At the time, our Bob Zimmerman had been hired by producer Steve Mackler for Sony Pictures to be the line producer (click here for more info on what the job entails) for three theatrical films they were financing. Since movies were a new area for Sony at the time, they played it safe by starting out with low-budget genre films which would be sure to make a profit one way or another, whether in theatrical release or on home video. Bob needed a Production Office Coordinator on these films, starting with Rejuvenatrix (not to be confused with The Re-Animator), and he offered me the job. How could I pass up a chance like that? The pay wouldn’t render me fabulously wealthy, but I was more interested in getting hands-on movie set experience, and even my dear mom finally agreed it was worth going for, despite her worries about the crazy hours required. Besides, movie job opportunities with someone I could trust, like Bob, are harder to come by than film school classes!

When I reported to work on Rejuvenatrix, my job was pretty much to be Bob’s second-in-command, running the production office. I was in charge of keeping track of the budget (on the computer, of course), and during the early days of pre-production, I was running errands and scouting around for the props and locations, getting prices and directions and the like. For example, my first two weeks on the job had me calling all over New York and New Jersey for white rats, rabbits, and a Mercedes-Benz. (No, smarty, the Mercedes wasn’t for me, fun though I’m sure that would have been!) I also helped draw up the contracts and the crew/cast lists for everyone involved. My duties included hiring Production Assistants for the set. Many of them came from film schools, while others were filmmakers who Bob had worked with before. I even had my own assistant, Caroline Sinclair. We wound up helping each other because Caroline had done more movie work than I had. I was really grateful to her for filling in the cracks of my film production knowledge, and in return, I taught her how to use the computer; not that I was ever a computer genius by any means (that’s Vinnie’s bailiwick), but as my dear old dad used to say, “In the valley of the blind, the one-eyed man is king.”

Finding good P.A.s wasn’t hard; even the ones with little experience were fine as long as they were enthusiastic and willing to learn, though I won’t deny that the $150/week salary put off some candidates. Granted, back in the late 1980s, $150 went farther than it does today, plus at the time, I was only 22 and still lived in NYC with Mom. But hey, from what my co-workers told me, many Production Assistants on low-budget movies don’t get paid at all, except in experience. More often than not, the camaraderie and the filmmaking experience convinced most newcomers to stay (sometimes even when we hoped they wouldn’t!).

 Synthesizing sinister serum with scientists Stella Stone (Katell Pleven) and Gregory Ashton (John MacKay)

Frankly, being part of it all was pretty exciting, and it was much more responsibility (and more intriguing) than I’d been used to. I’ll admit it was a little intimidating at first, but I quickly got used to my authority, made contacts, and enjoyed the experience while still being kind and having a good rapport with everyone. It helped that many of the folks working on these films weren’t much older than I was at the time. The oldest person on the film was the producer, and he was a mere lad of 40! I even sat in on production meetings; it’s fun to listen to people talking about creating mutant rats as if they were exchanging cookie recipes. I enjoyed listening to the terrific cast reading the entire script out loud, too, with humor and gravitas in all the right places. I particularly enjoyed John MacKay’s performance as Dr. Ashton, the young scientist who gets into an unholy, lust-laced alliance with aging movie queen Elizabeth Warren (Vivian Lanko); his voice has always reminded me of Martin Sheen. He was a nice guy with a great dry wit, too. Since then, our man MacKay has been on such TV series as Third Watch and Law and Order, and his films include Regarding Henry and Niagara, Niagara, as well as a hilarious recent Sprint commercial about “sticking it to the man.” (Click here for the commercial!)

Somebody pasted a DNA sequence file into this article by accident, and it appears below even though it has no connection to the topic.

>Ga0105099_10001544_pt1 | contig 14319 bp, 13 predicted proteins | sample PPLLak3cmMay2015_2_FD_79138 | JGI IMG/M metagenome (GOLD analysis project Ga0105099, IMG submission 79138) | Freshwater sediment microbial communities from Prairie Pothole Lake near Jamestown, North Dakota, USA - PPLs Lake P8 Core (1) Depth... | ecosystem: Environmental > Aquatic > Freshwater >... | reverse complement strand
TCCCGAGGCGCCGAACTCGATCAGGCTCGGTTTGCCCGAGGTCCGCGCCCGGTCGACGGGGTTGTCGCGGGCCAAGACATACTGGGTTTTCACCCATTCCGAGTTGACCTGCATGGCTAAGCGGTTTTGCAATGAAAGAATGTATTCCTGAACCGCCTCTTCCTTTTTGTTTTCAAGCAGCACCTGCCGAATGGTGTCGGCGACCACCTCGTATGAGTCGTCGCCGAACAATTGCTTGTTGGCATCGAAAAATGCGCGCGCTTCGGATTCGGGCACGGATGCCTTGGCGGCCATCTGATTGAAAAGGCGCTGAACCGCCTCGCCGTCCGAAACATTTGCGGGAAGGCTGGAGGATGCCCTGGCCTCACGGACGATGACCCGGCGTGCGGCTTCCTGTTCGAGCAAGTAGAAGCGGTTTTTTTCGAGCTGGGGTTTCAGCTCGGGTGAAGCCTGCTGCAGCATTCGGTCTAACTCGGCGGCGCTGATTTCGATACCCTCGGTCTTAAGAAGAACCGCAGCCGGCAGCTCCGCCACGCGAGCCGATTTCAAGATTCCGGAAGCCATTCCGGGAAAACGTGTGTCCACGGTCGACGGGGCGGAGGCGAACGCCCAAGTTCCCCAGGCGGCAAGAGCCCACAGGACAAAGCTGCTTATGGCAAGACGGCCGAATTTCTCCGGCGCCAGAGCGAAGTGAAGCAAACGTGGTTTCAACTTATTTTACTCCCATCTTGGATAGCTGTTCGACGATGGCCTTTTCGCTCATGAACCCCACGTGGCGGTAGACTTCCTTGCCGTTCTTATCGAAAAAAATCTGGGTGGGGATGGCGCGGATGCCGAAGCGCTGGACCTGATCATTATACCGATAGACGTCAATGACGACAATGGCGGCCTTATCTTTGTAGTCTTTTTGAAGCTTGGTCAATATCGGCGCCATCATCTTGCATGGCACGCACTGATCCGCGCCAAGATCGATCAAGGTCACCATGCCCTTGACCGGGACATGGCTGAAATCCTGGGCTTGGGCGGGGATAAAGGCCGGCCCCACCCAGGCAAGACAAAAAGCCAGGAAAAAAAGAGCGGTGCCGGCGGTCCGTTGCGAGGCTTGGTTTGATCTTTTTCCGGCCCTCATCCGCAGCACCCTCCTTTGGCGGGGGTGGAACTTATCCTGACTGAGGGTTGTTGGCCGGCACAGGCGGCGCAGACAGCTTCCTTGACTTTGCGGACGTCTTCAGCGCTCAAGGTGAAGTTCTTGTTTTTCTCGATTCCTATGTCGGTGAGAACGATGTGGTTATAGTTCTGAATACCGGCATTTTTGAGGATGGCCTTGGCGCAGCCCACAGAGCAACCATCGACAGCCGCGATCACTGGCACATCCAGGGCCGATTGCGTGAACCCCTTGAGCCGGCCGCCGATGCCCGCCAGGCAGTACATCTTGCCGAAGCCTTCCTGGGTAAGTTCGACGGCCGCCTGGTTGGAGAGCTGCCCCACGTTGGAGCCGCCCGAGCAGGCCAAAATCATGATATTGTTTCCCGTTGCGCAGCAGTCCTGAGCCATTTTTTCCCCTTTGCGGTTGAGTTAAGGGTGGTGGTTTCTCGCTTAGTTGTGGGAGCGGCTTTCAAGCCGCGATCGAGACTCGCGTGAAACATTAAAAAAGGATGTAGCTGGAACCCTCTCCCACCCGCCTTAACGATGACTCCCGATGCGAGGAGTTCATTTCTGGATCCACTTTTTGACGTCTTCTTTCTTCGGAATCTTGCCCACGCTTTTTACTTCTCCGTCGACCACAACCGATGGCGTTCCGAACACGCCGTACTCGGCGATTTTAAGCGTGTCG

Rejuvenatrix (whose working title was Brains for Beauty, by the way) was a wonderfully nutty, campy, stylish script. It was B-movie-ish in a good way, a nifty hybrid of Sunset Boulevard, The Bride of Frankenstein, and Altered States, with pretty darn good horror F/X, considering our tight budget. It’s about an aging movie star, Elizabeth Warren, initially played by Jessica Dublin. She and John MacKay as Dr. Gregory Ashton join forces, with Elizabeth using her big bucks to finance experiments to create a youth serum. It works, with Elizabeth’s renewed gorgeous self now played by the lovely and talented Vivian Lanko. Of course, this being a horror film, the serum turns out to have some wild side effects: now and then she turns into a bloodthirsty mutant! Don’t you hate when that happens? Dig the cool monster transformation scene!
Like Hitchcock with Psycho, we worked wonders on a low budget! :-)

There are some great lines, like when Elizabeth starts mutating in a nightclub rest room in front of two trendy types, one of whom sniffs, “You know, as soon as a club gets hot, they let in the bridge-and-tunnel crowd.”  Then there’s the scene with hungry mutant Elizabeth killing Dr. Ashton’s sweet young assistant, Stella (Katell Pleven). The doc kneels at her side, moaning, “Stella! Stella!” Mutant Elizabeth, now turning back into Gorgeous Elizabeth, says, “Your Marlon Brando needs a little work, darling.” And then there was Team Bartilucci’s favorite: MacKay’s intense delivery of this sibilant line: “I’ve got to synthesize the serum!” Personally, I enjoyed working on Rejuvenatrix the most. Sure, the hours were long; at first, I got in the office by 9 a.m. and rarely left before 8:30 p.m. But once filming began, most of the action was on the set, so my hours and duties lightened up a bit.